If you work at a good school, then I can imagine it'll be no problem and that it'll be a real enjoyable job.

    But should you only be able to find a job at a bad school, it will be a very difficult job. A friend teaches 5 year olds in a **** area and has kids punch, kick & headbutt her all the time. The parents aren't interested, and blame & even threaten the school & staff. She's working there in the hope that it'll look good on her CV and prove she can deal with even the worst kids, in the hope of getting a job at a better school that she will enjoy.

    Good luck with it, if thats what you really want to do. Its never to late to change career. I've just switched career at 24, no point living with regrets!
    so why
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    (Original post by Horsedobbin)
    Well sorry you haven't read the news yet, so have a look at this
    http://www.guardian.co.uk/politics/2...taff-redundant

    teachers are being layed off , class sizes will get bigger and more classses will be taught by minimum waged cover supervisers with no qualificatons

    hey, but go ahead and follow your dream

    edit
    and there are plenty of unemployed teachers out there for you to enjoy competing with
    http://www.tes.co.uk/article.aspx?storycode=6059576
    I think your article may be more relavent to senior school teachers?

    The vocational subject teachers esp, as the way the league tables work for GCSE's is changing, so schools are now going to have to push traditional subjects more.

    So I would of thought although vocational subject teachers will decrease, the number of traditional subject teachers will inevitably have to increase to counteract the increase in students sitting these subjects?

    I wouldn't of thought these changes would have a drastic affect on primary school teachers. Unless a mass of vocational teachers made redundant requalify to teach primary school kids?

    But I am not in the teaching profession, so this is just my interpretation.
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    (Original post by Horsedobbin)
    so why do you think all the male unemployed teachers aren't queuing up to work in primary?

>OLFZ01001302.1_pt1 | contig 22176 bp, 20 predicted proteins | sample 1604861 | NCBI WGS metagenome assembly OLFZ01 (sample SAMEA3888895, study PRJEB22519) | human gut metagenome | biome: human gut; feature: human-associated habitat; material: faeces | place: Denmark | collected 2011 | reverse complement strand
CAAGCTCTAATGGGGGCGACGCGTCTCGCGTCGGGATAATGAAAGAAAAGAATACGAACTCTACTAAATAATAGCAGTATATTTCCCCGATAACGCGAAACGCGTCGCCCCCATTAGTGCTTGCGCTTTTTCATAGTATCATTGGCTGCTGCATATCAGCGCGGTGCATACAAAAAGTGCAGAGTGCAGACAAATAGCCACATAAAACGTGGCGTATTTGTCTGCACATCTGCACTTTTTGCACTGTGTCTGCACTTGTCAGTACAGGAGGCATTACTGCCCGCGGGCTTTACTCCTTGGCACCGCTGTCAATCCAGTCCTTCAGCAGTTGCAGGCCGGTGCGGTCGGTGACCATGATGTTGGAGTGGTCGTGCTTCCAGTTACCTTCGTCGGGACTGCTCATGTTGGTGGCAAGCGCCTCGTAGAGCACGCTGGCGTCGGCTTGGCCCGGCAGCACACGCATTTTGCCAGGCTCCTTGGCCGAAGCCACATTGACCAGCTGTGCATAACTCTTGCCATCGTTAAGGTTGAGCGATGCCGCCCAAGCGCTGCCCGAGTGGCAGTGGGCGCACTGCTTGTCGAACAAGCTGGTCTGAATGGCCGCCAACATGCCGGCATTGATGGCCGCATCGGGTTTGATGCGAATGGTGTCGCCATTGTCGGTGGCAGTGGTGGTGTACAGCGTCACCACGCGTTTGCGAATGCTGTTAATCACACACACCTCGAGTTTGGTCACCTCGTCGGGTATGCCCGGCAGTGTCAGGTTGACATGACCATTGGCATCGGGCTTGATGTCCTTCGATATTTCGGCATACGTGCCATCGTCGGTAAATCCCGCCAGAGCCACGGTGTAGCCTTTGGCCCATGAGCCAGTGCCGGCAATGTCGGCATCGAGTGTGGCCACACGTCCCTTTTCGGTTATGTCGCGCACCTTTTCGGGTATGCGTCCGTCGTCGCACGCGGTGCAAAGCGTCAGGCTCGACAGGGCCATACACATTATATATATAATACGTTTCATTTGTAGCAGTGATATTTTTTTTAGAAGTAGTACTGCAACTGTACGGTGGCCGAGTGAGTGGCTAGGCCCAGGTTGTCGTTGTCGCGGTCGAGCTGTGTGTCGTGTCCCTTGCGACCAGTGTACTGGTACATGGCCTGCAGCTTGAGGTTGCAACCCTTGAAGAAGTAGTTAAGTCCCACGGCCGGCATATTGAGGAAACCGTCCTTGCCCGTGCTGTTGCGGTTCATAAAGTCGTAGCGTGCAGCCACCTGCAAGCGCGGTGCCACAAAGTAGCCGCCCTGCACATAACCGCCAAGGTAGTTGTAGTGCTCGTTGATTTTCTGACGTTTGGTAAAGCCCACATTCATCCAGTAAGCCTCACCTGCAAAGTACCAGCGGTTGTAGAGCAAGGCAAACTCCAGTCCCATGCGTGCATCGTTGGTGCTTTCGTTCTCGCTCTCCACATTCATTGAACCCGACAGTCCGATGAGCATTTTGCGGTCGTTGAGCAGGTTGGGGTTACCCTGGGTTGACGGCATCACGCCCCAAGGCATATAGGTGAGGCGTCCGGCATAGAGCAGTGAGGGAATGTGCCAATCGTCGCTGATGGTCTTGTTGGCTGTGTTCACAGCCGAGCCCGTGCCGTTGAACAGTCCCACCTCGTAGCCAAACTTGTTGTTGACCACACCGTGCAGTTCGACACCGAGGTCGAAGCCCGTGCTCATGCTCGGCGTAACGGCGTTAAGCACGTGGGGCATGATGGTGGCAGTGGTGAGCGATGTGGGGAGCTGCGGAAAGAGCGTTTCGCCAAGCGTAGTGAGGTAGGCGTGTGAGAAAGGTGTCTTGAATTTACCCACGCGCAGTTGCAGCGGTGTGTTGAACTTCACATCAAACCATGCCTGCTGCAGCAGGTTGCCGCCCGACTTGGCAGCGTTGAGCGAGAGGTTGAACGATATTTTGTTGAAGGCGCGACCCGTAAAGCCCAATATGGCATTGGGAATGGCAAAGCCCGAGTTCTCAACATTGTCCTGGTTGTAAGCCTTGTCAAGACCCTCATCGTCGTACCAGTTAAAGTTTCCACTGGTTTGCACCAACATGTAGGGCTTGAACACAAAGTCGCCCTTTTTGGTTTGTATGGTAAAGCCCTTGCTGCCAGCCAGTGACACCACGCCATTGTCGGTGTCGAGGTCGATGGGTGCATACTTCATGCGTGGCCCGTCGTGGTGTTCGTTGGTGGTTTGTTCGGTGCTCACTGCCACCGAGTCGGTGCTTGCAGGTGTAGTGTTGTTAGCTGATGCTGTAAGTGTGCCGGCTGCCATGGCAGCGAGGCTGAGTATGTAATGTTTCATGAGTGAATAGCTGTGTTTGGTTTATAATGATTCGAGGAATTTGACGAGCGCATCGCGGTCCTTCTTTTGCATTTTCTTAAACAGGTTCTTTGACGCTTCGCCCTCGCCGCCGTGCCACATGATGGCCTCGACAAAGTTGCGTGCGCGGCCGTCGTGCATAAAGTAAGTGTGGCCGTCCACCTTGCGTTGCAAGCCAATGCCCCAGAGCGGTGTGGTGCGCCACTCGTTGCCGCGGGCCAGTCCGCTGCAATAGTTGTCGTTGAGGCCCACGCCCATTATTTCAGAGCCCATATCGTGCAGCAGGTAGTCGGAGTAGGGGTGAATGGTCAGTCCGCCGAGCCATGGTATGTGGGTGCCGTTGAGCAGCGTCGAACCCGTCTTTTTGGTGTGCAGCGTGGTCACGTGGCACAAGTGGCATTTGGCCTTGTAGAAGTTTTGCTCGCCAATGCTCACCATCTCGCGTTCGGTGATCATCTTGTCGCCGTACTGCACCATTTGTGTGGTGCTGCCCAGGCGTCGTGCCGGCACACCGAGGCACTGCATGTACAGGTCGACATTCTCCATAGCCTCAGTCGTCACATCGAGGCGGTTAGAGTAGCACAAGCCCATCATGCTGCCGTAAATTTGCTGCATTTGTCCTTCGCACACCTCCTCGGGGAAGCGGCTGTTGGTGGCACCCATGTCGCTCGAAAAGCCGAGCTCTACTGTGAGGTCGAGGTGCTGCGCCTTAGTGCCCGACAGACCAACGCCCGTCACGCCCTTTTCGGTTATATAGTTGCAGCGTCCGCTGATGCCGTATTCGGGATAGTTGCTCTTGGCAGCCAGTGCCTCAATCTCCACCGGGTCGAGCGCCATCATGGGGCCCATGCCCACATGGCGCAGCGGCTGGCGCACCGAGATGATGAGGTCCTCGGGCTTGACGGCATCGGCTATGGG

Teaching primary school is nothing like teaching senior school.
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    (Original post by OJHW)
    I think your article may be more relavent to senior school teachers?

    The vocational subject teachers esp, as the way the league tables work for GCSE's is changing, so schools are now going to have to push traditional subjects more.

    So I would of thought although vocational subject teachers will decrease, the number of traditional subject teachers will inevitably have to increase to counteract the increase in students sitting these subjects?

    I wouldn't of thought these changes would have a drastic affect on primary school teachers. Unless a mass of vocational teachers made redundant requalify to teach primary school kids?

    But I am not in the teaching profession, so this is just my interpretation.
    well for your information, any qualified teacher with a teaching qualification that is accepted in the uk can teach in a primary school if the school wants them. There is no legal rquirement for them to retrain fro primary.
    So why do you think male unemployed UK teachers are not queuing up to teach in primary or doing voluntary work in primary to make themselves more attractive to primary schools?
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    Why don't you just answer the question for us, i'm waiting here on tenterhooks...
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    (Original post by Horsedobbin)
    well for your information, any qualified teacher with a teaching qualification that is accepted in the uk can teach in a primary school if the school wants them. There is no legal rquirement for them to retrain fro primary.
    So why do you think male unemployed UK teachers are not queuing up to teach in primary or doing voluntary work in primary to make themselves more attractive to primary schools?
    Like I said, just because someone teaches at senior school level, does not necessarily mean they would want to teach at primary school level. Just like someone who teaches at university level doesn't necessarily want to teach someone at primary school, senior school or with learning difficulties. Each different form of teaching requires a different set of job skills, which usually attracts a different type of person.

    For this reason I would question how many of the senior school teaching staff made redundant (20% apparently, despite cuts being estimated at 1.5% per pupil?) would want to teach at primary school level. Especially considering many of the teachers to be made redundant are from vocational subjects like manufacturing, engineering & business. I would also wonder how many of these vocational teachers actually have a degree (let alone a teaching degree), and not simply experience in their field?

    I presumed that you would need to re-qualify as a primary school teacher as many teachers at senior schools do not have degrees in teaching, and are simply graduates from their subject field. So they would need to do a PGCE. And also many people I know who have trained as primary school teachers have trained to teach kids of a relatively specific age group (I believe it may be 4-7 & 8-11?), which obviously shows that the training is quite age specific. I doubt a senior school teacher even with a degree in teaching would know the industry accepted ways to teach kids at primary school.
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    Firstly thank you to everyone who has offered up help and advice, it is greatly appreciated.